Spring Pushes Through
Fragments of last year’s Clematis vine still cling to the post.
But the Hellebores are up.
The first fiddleheads, hidden inside a warm, protective covering, have broken through the ground.
Early daffodils shout at the sky,
or nod gracefully.
The strangely named Edgeworthia chrysantha pops its yellow globes on leafless twigs,
and Spring zephyrs rustle the bamboo into a tizzy.
Photographs taken on 3/5/13, at Bellevue Botanic Garden, Bellevue, Washington.
For the botany nerds or otherwise curious, Edgeworthia was named after a Brit named Edgeworth (too predictable an explanation, right?). He’s described as an amateur botanist, and he lived when England’s wide rule brought ample opportunities for any subject inclined towards plant exploration, as long as they had the means. As an administrator stationed in Punjab, I guess he did. An internet search reveals that his diaries are in an Oxford library; four accomplished botanical drawings of his reside at the Missouri Botanical Garden in the U.S. If I could access the diaries, I’d happily while away a few hours leafing through them.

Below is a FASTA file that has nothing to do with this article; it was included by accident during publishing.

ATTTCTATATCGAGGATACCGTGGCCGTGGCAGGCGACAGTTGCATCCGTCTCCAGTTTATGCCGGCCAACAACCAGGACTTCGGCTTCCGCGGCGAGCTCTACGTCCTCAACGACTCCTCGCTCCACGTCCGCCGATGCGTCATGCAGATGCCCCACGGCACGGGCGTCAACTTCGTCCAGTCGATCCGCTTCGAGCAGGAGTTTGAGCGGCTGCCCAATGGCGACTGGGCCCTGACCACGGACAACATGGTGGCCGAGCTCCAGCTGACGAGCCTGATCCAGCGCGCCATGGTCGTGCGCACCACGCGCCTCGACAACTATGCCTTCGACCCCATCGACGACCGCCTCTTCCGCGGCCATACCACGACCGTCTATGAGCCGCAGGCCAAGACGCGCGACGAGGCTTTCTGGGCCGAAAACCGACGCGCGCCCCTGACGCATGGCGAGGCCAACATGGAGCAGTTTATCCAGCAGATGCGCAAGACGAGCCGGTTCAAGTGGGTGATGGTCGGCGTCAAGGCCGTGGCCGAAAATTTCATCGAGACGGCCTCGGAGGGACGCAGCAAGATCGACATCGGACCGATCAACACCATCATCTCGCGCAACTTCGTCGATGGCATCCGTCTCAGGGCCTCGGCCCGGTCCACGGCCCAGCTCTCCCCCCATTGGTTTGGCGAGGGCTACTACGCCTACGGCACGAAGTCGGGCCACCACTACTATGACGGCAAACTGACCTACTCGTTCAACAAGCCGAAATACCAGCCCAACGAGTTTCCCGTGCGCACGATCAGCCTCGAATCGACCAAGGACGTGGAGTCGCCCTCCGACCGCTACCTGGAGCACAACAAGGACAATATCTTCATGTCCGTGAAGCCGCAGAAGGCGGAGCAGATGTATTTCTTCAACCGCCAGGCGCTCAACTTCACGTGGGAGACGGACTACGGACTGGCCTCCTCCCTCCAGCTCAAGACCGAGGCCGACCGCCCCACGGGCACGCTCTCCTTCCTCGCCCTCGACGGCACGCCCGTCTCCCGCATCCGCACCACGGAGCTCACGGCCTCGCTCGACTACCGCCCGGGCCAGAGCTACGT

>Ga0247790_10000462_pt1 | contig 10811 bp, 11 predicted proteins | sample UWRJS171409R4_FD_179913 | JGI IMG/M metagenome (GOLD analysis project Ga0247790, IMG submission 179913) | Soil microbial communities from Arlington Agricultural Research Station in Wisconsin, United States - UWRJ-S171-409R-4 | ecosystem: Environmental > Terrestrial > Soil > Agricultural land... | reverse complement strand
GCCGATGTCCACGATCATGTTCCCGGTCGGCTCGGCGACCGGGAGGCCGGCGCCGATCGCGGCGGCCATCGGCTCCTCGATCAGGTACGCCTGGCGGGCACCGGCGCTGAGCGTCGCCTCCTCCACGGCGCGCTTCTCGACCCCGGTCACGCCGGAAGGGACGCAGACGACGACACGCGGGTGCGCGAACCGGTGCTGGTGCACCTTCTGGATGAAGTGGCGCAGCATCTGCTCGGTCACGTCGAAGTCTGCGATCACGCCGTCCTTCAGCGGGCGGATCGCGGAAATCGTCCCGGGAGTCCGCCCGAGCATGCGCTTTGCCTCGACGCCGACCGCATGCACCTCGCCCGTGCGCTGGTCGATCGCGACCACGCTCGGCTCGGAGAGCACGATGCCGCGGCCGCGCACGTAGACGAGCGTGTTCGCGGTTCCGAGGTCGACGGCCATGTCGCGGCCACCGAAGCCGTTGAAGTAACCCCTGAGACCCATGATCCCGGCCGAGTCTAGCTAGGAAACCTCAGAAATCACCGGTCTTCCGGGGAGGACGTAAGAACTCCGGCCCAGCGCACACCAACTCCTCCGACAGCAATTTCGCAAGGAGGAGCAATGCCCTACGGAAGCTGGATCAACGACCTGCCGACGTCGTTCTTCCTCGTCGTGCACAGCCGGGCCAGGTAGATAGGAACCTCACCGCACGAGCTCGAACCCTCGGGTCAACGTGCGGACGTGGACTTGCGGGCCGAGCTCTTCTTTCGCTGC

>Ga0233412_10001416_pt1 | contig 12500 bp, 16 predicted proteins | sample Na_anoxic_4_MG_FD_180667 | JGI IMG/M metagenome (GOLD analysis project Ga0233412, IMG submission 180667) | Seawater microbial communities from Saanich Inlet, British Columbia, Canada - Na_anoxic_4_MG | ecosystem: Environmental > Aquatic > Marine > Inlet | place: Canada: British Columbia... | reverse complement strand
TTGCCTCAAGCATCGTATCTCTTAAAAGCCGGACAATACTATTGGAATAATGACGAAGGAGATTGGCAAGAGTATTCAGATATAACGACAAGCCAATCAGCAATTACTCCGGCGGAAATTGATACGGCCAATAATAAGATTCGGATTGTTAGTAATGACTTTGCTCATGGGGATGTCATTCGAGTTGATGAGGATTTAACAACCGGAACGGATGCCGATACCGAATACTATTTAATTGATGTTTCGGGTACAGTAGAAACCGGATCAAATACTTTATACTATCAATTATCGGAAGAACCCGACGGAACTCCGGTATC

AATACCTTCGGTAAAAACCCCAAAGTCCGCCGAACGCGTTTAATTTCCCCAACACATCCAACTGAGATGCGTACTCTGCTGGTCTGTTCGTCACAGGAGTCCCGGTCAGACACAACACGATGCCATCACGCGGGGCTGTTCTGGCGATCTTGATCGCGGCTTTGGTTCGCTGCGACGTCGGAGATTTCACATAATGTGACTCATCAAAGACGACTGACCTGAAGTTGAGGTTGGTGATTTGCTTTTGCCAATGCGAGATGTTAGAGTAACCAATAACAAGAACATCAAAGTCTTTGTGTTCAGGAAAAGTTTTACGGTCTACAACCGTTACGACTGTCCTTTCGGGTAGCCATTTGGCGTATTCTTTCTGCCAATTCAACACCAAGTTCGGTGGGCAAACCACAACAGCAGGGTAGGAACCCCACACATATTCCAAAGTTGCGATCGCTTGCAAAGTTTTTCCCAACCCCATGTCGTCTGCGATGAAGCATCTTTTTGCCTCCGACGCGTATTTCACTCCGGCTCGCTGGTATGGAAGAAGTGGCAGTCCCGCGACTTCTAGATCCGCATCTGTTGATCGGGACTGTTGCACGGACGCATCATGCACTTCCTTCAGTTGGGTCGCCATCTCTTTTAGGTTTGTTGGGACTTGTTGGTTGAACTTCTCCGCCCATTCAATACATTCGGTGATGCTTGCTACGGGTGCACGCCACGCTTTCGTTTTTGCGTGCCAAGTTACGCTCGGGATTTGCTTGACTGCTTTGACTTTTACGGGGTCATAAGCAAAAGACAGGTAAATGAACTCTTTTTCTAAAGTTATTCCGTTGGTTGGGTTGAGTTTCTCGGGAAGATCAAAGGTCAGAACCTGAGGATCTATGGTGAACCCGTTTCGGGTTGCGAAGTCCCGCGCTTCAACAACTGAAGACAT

Commonly called Chinese Paper Bush, Edgeworthia is native to China and the the Himalayas; the bark was used for paper. It grows comfortably in much of the US, opening fragrant blooms in late winter or early spring.
I first came to know it from a specimen at the Snug Harbor Botanical Garden in Staten Island, a borough of New York City. I was struck by its peculiar form – it tends to grow into a spherical shape, and with its stick-like branches with round, dotty buds-turning-to-flowers, it looked comical to me. Not a graceful plant, but its oddness draws one in. To a plant grazer like myself, that’s fine – I’m equally drawn by the odd, the graceful, the big, the small, the plain and the fanciful. Bring them all on!